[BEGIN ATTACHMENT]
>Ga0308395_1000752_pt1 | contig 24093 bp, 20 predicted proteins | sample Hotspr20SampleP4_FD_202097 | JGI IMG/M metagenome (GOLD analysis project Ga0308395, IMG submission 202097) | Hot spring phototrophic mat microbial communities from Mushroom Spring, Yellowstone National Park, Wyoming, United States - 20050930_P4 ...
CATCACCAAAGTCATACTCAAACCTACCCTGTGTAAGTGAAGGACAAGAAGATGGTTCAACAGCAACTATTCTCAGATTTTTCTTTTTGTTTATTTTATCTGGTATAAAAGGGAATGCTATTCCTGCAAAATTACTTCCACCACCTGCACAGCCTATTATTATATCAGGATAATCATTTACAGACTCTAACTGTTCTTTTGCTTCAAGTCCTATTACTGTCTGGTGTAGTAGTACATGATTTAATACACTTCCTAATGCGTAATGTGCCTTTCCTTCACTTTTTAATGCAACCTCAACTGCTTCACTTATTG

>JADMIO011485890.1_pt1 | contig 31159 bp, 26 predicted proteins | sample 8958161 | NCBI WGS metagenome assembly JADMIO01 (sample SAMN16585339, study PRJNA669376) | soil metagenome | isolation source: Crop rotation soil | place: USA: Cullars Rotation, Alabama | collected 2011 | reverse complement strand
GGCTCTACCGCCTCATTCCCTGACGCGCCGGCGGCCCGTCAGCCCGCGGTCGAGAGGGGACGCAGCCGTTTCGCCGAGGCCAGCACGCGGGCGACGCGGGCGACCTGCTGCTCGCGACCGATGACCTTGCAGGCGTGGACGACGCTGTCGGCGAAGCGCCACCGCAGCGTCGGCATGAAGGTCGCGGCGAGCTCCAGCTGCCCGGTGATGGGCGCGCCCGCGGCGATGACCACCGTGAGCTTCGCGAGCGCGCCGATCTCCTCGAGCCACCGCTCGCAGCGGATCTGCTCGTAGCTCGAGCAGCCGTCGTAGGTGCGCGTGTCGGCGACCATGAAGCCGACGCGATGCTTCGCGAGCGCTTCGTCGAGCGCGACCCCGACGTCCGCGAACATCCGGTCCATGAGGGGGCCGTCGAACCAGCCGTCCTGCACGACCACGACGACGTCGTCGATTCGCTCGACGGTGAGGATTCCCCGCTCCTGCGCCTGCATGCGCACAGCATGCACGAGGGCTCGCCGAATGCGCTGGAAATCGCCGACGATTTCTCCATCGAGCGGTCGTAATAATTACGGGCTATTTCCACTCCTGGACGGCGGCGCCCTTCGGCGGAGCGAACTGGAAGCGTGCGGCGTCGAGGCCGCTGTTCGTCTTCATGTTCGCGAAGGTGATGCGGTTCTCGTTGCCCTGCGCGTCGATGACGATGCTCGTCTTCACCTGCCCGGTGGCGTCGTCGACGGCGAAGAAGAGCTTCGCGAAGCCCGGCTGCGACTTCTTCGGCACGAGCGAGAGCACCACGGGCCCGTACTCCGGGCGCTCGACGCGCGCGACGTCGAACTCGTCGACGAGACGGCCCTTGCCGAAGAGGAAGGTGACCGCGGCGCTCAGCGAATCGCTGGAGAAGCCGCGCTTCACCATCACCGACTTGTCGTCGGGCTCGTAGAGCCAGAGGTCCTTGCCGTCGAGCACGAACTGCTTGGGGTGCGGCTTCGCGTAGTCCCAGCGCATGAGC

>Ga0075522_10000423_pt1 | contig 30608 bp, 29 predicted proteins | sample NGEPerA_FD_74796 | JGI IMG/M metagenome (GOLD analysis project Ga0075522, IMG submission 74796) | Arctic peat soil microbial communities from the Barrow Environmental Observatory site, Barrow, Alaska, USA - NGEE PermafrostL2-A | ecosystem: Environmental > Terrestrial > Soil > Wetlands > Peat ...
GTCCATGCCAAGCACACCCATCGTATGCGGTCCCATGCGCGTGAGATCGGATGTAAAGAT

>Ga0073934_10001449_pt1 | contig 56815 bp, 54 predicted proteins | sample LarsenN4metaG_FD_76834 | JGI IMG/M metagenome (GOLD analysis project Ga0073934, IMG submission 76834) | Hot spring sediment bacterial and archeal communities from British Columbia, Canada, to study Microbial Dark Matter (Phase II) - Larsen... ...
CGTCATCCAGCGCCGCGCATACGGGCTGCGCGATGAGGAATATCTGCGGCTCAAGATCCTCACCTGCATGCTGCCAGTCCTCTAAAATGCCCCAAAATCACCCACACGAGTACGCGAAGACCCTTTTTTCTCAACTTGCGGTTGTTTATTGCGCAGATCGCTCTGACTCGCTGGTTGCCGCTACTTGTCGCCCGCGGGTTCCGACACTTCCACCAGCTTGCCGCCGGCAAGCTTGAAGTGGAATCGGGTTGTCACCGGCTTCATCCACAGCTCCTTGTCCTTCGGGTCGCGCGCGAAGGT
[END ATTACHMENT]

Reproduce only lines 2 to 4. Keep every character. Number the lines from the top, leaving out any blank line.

CATCACCAAAGTCATACTCAAACCTACCCTGTGTAAGTGAAGGACAAGAAGATGGTTCAACAGCAACTATTCTCAGATTTTTCTTTTTGTTTATTTTATCTGGTATAAAAGGGAATGCTATTCCTGCAAAATTACTTCCACCACCTGCACAGCCTATTATTATATCAGGATAATCATTTACAGACTCTAACTGTTCTTTTGCTTCAAGTCCTATTACTGTCTGGTGTAGTAGTACATGATTTAATACACTTCCTAATGCGTAATGTGCCTTTCCTTCACTTTTTAATGCAACCTCAACTGCTTCACTTATTG

>JADMIO011485890.1_pt1 | contig 31159 bp, 26 predicted proteins | sample 8958161 | NCBI WGS metagenome assembly JADMIO01 (sample SAMN16585339, study PRJNA669376) | soil metagenome | isolation source: Crop rotation soil | place: USA: Cullars Rotation, Alabama | collected 2011 | reverse complement strand
GGCTCTACCGCCTCATTCCCTGACGCGCCGGCGGCCCGTCAGCCCGCGGTCGAGAGGGGACGCAGCCGTTTCGCCGAGGCCAGCACGCGGGCGACGCGGGCGACCTGCTGCTCGCGACCGATGACCTTGCAGGCGTGGACGACGCTGTCGGCGAAGCGCCACCGCAGCGTCGGCATGAAGGTCGCGGCGAGCTCCAGCTGCCCGGTGATGGGCGCGCCCGCGGCGATGACCACCGTGAGCTTCGCGAGCGCGCCGATCTCCTCGAGCCACCGCTCGCAGCGGATCTGCTCGTAGCTCGAGCAGCCGTCGTAGGTGCGCGTGTCGGCGACCATGAAGCCGACGCGATGCTTCGCGAGCGCTTCGTCGAGCGCGACCCCGACGTCCGCGAACATCCGGTCCATGAGGGGGCCGTCGAACCAGCCGTCCTGCACGACCACGACGACGTCGTCGATTCGCTCGACGGTGAGGATTCCCCGCTCCTGCGCCTGCATGCGCACAGCATGCACGAGGGCTCGCCGAATGCGCTGGAAATCGCCGACGATTTCTCCATCGAGCGGTCGTAATAATTACGGGCTATTTCCACTCCTGGACGGCGGCGCCCTTCGGCGGAGCGAACTGGAAGCGTGCGGCGTCGAGGCCGCTGTTCGTCTTCATGTTCGCGAAGGTGATGCGGTTCTCGTTGCCCTGCGCGTCGATGACGATGCTCGTCTTCACCTGCCCGGTGGCGTCGTCGACGGCGAAGAAGAGCTTCGCGAAGCCCGGCTGCGACTTCTTCGGCACGAGCGAGAGCACCACGGGCCCGTACTCCGGGCGCTCGACGCGCGCGACGTCGAACTCGTCGACGAGACGGCCCTTGCCGAAGAGGAAGGTGACCGCGGCGCTCAGCGAATCGCTGGAGAAGCCGCGCTTCACCATCACCGACTTGTCGTCGGGCTCGTAGAGCCAGAGGTCCTTGCCGTCGAGCACGAACTGCTTGGGGTGCGGCTTCGCGTAGTCCCAGCGCATGAGC